Training camp for Toronto FC's 2009 season opens a week from today with a whole lot of optimism.
Of course, the optimism goes hand in hand with the arrival of Dwayne de Rosario. At his introductory news conference, everyone involved with the club was feeling so upbeat that the "P-word" was being thrown around with reckless abandon.
That word? Playoffs.
The confidence is refreshing but in reality, another P-word should be used about expectations: Premature.
Not taking anything away from de Rosario -- trading for De-Ro was the best move TFC could have made aside from signing Julian de Guzman -- but the team still has a long way to go. De-Ro cannot turn the team around by himself, nor should he have to.
Aside from de Rosario, TFC's off-season additions include draft picks and extending training camp invitations to a group of unproven and/or underachieving roster hopefuls. This isn't to say that none of the new players (not named de Rosario) will have an impact. The reality is TFC is returning as virtually the same team that had the worst goal differential in MLS, a side unable to move the ball with any kind of consistency or rhythm, and a roster that is all too weak in central defence.
Are more moves on the way?
Mixed messages are coming from director of soccer Mo Johnston. If his past track record is any indication, don't expect much.
Johnston has suggested the team is close to adding a striker as a Designated Player, but we've heard that before. Johnston also speaks of upgrading central defence -- another no-brainer.
Mo's wish list is one thing, but the fact he is publicly using his excuse Rolodex is another.
The same old excuses of roster size and salary cap restrictions are coming from Johnston; a clear message to the fan base to temper expectations.
But it should be questioned whether the excuses hold water.
Although the new roster limit, set at 20, seems to be restrictive, there certainly are players on the current roster that are expendable. And about the salary cap -- on the surface, it would seem the team is right up against it. But actually, Johnston is well-equipped to deal with the issue, having been craftily hoarding allocation money over the past two seasons, allowing for cap flexibility. The team has the purchasing power to get things done.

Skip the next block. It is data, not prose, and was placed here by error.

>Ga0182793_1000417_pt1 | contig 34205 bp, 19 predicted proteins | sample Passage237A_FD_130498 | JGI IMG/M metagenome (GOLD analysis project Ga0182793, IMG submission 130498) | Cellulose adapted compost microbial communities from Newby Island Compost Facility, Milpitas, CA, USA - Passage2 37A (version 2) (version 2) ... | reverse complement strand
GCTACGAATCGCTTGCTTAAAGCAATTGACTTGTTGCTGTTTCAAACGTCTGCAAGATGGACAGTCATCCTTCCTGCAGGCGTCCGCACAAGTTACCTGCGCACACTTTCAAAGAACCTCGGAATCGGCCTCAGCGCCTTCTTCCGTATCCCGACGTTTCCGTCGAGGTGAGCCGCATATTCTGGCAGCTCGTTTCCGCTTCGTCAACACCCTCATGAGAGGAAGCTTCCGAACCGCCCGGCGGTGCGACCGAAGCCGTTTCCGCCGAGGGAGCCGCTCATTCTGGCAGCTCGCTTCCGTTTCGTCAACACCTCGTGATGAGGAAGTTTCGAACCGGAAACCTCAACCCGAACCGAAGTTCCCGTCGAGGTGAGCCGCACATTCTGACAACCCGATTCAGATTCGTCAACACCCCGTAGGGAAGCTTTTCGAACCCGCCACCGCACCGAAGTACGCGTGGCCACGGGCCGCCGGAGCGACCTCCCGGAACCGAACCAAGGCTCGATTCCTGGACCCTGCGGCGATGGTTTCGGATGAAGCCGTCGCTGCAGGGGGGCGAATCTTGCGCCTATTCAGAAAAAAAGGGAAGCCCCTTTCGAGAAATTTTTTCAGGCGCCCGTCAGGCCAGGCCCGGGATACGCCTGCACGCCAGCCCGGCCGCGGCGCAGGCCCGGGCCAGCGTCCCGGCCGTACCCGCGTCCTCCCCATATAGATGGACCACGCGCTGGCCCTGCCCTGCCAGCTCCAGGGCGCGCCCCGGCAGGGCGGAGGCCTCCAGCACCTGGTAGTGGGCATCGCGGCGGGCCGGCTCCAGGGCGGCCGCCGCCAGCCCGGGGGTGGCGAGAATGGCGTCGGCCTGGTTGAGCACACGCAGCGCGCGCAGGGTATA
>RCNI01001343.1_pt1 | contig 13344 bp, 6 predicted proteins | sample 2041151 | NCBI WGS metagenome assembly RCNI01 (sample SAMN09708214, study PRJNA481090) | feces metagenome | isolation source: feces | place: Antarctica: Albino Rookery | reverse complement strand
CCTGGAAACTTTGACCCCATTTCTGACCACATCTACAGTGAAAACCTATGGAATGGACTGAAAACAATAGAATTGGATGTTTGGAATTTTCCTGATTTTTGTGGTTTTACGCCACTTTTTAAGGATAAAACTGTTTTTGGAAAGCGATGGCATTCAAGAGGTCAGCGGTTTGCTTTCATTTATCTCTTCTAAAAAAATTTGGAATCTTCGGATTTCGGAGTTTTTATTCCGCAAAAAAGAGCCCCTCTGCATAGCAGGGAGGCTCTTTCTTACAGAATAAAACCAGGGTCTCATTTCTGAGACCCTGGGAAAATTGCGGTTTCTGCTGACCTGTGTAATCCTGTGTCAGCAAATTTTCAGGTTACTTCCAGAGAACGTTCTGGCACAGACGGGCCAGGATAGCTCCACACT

Excuses are one thing, action is another. And if the roster stays as is, it's not markedly stronger than last season.
Tyrone Marshall and Marco Velez cannot commandeer a steady centre-backline on an upper-echelon MLS side. It also can be argued whether Jim Brennan's strongest position is left-back or outside left. Regardless, the defence isn't strong enough.
It's a cliche, but defence wins championships. Just ask the Columbus Crew how vital MLS defender of the year Chad Marshall was on its championship run.
The good news at the back is that is looks like Marvell Wynne will be staying in Toronto after all and Kevin Harmse was impressive at last season's end.
So building blocks are there, but the team is still a work in progress. It may frustrate supporters if an extra push isn't made to make the team a legitimate contender now. But Johnston readily admits TFC still is in building mode, and if he thinks the squad is still a year or two away from making a push for a championship, he is doing the right thing by holding on to his allocation money and having trust in the development of his draft picks.
Players such as Sam Cronin and O'Brian White cannot be expected to produce this season -- but that's not to say they won't have value down the road. Same goes from drafted goalkeeper Stefan Frei, whose Generation Adidas status and talent are too good to ignore.
MLSEL scores a Gol
MLSEL is building towards the future off the field as well with the acquisition of majority control of Gol TV.
Is it a coincidence that MLSEL would take control of its own product after being caught in a tug of war between Rogers and TSN over the coverage of Raptors games on TSN2?
Having Gol TV allows MLSEL to decide when, where and how its property is shown.
TFC learned last season what happens when networks have control of games, with multiple contests moved by CBC to its little-known digital channel CBC Bold.